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Netgear Push2TV PTV1000 WiDi adapter

If you've been looking for an easy way to watch internet content from your PC then the Netgear Push2TV PTV1000 WiDi adapter holds some promise.

Ty Pendlebury Editor
Ty Pendlebury has worked at CNET since 2006. He lives in New York City where he writes about streaming and home audio.
Expertise Ty has worked for radio, print, and online publications, and has been writing about home entertainment since 2004. He is an avid record collector and streaming music enthusiast. Credentials
  • Ty was nominated for Best New Journalist at the Australian IT Journalism awards, but he has only ever won one thing. As a youth, he was awarded a free session for the photography studio at a local supermarket.
Ty Pendlebury
2 min read

Netgear has announced the local availability of its Push2TV desktop streaming device which aims to make sharing laptop content to your TV easier.

The device was unveiled at the CES 2010 trade show in January and features an ad-hoc wireless display (WiDi) link between the set-top box and a compatible PC. It allows you to surf, play movies, and in the future may even let you play games on a big screen without having to worry about wiring up your laptop. The thing that separates it from other streaming devices is that it replicates your laptop display, giving you more freedom about the content you can watch.

CNET Australia got some hands-on time with the PTV1000 at Netgear's offices recently and found the device to be easy to use — press a button on the laptop and the dedicated software will sniff out and connect you to the Push2TV unit. To work the laptop, it not only needs a Core i3/i5/i7 processor but one which has a dedicated link between the graphics core and the Centrino wireless system. At the moment there is only one laptop on the market compatible with the box — the Toshiba Satellite E205 — though Netgear tells us that Sony and Dell aim to have laptops available in Q3 2010 while others will follow in Q4.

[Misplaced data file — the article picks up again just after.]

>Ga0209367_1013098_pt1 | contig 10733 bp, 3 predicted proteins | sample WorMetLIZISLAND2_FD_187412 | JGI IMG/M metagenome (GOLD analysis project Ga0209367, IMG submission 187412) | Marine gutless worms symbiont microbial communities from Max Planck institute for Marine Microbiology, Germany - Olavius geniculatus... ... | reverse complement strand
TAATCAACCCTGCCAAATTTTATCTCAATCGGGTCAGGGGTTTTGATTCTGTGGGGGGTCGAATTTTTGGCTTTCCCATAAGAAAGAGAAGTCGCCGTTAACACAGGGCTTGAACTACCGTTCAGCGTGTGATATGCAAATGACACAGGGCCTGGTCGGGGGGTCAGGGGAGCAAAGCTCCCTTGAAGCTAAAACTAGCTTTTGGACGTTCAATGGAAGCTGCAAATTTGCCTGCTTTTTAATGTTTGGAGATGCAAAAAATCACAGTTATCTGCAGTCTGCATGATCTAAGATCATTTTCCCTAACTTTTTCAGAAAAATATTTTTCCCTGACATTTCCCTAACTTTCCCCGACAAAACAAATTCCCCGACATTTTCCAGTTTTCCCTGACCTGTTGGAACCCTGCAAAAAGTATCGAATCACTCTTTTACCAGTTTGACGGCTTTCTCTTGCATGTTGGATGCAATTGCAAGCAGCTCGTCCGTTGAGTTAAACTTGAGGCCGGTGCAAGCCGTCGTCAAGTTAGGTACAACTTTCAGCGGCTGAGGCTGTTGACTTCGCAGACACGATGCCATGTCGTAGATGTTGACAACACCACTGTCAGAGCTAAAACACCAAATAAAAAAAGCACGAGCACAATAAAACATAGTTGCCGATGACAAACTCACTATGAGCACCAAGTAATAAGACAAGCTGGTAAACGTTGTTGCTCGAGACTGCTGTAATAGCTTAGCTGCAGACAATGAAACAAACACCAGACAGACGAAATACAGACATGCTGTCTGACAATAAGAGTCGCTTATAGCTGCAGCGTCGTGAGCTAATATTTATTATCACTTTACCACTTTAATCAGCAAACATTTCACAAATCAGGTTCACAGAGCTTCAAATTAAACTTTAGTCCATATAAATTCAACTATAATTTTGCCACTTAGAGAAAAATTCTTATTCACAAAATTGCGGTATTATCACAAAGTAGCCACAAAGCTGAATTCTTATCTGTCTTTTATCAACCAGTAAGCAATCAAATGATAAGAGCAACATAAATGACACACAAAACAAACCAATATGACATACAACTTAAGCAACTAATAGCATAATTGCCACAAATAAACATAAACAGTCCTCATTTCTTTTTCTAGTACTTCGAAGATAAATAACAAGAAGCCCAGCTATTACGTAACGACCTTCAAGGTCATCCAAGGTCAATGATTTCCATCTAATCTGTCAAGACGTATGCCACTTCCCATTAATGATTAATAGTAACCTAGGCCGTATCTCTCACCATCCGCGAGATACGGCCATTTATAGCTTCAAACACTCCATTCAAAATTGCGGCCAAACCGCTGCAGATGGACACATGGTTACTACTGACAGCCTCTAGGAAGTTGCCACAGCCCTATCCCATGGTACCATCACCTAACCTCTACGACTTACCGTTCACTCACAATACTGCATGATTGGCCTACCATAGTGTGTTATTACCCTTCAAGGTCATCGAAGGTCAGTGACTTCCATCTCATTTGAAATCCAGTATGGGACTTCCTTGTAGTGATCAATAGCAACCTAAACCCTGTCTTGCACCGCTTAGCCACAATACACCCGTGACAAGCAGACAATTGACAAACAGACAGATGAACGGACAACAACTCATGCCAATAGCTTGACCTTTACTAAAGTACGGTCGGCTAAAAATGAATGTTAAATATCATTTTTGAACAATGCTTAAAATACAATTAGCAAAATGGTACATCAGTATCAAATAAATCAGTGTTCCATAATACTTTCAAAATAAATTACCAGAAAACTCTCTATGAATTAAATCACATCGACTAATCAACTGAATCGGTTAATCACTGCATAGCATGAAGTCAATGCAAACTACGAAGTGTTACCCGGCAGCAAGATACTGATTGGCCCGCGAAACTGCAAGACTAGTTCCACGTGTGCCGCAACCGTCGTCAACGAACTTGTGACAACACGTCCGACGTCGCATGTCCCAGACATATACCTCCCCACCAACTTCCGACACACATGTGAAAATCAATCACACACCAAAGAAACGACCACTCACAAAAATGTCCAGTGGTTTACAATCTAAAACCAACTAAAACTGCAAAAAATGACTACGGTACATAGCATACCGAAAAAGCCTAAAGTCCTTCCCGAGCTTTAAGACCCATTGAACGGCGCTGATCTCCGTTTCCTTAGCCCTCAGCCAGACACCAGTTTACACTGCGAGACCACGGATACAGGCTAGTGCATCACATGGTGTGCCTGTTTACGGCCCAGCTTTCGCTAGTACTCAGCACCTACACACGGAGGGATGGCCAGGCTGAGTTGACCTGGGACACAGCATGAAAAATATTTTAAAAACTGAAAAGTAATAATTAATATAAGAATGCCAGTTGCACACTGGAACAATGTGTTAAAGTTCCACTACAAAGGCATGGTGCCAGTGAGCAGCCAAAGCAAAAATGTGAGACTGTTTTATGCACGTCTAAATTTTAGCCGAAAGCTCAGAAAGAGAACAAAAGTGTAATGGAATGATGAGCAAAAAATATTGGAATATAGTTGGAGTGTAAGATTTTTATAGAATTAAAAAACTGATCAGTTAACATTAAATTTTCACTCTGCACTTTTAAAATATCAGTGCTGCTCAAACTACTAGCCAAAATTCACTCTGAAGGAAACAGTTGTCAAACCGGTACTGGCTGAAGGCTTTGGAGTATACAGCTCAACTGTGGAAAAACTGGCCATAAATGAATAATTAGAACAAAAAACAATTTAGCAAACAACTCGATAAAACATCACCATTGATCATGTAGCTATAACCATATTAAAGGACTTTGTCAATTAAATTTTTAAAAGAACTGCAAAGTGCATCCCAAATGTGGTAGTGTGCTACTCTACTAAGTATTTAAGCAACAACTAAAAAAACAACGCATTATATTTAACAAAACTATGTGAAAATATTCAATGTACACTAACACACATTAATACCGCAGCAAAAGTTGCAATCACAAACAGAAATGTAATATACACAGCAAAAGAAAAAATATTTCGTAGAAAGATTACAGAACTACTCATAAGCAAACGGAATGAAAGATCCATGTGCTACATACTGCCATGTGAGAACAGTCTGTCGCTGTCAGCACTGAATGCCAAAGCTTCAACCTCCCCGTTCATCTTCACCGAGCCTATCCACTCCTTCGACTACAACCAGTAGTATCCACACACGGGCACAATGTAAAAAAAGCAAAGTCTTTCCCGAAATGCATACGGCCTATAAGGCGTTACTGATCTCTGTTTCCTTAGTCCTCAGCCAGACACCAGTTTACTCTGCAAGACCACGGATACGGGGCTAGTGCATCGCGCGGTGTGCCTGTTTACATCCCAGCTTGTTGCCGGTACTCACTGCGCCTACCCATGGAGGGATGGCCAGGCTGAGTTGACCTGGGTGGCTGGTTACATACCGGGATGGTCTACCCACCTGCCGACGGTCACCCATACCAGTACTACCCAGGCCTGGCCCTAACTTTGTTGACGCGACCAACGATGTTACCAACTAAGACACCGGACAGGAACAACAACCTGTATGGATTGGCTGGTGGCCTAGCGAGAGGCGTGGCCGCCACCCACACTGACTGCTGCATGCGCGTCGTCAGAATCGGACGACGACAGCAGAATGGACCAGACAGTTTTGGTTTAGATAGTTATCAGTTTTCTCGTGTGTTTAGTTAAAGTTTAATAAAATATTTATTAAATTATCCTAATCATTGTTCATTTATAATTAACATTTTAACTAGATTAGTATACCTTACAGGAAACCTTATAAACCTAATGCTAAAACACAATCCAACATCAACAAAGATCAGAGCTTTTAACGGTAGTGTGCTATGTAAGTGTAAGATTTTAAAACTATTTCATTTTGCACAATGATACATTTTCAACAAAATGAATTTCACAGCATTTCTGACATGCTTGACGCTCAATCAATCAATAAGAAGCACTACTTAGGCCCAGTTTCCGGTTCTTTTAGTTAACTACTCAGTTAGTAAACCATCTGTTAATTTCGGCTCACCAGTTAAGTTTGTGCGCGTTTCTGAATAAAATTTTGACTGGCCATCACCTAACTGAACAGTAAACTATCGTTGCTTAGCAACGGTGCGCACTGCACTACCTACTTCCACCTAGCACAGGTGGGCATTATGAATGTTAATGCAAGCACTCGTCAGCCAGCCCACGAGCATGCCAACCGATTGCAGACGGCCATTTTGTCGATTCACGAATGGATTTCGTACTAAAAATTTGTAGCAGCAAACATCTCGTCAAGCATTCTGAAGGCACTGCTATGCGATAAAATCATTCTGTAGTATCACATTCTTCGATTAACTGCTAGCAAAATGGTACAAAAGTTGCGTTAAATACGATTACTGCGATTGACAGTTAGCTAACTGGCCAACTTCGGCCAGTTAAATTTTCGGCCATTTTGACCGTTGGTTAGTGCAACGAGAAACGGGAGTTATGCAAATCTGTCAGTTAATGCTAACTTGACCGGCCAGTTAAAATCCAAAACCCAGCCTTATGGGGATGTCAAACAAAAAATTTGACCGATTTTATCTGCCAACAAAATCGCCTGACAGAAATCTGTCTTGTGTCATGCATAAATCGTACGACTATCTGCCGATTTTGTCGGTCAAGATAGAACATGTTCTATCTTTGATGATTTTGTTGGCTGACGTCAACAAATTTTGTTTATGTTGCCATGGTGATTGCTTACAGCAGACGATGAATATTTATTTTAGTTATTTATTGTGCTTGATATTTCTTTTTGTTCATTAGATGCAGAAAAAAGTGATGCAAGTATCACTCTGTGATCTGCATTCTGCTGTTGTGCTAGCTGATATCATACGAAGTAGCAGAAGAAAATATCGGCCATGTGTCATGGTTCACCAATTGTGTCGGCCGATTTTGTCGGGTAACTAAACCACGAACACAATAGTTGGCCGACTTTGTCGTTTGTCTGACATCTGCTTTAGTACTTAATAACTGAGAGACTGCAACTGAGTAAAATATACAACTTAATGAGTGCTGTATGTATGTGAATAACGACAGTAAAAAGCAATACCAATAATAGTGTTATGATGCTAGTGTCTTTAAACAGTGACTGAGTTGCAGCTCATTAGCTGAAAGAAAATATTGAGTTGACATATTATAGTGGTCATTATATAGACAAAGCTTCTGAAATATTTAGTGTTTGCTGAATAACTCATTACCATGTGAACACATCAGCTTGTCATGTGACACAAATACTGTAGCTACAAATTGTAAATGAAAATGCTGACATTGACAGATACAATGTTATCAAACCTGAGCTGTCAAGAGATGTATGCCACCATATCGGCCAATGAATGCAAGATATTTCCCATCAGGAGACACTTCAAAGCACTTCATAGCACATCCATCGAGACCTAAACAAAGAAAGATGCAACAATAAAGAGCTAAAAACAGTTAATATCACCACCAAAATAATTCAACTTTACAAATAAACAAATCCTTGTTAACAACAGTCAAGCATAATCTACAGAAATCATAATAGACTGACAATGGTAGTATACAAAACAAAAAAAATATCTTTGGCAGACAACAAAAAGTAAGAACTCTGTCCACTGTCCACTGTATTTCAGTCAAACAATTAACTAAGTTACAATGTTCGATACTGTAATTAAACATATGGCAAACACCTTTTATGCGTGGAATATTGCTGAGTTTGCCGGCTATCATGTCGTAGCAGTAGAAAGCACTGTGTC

We watched several different movies and even browsed the web, and found that it was perfect for sharing YouTube videos on the big screen. Unfortunately, due to current limitations, the video maxes out at 720p before being compressed (and then uncompressed at the other end) and the lag is between 0.5 and 1 second. This makes it really hard to game with, and browsing was incredibly disorienting.

For connection to a TV the Push2TV features an AV output and a HDMI port.

However, for AU$179 we think that this technology is preferable to the on-board DLNA and widgets that TV companies are currently feeding us. Once the technology improves and the lag is reduced we think it shows great promise.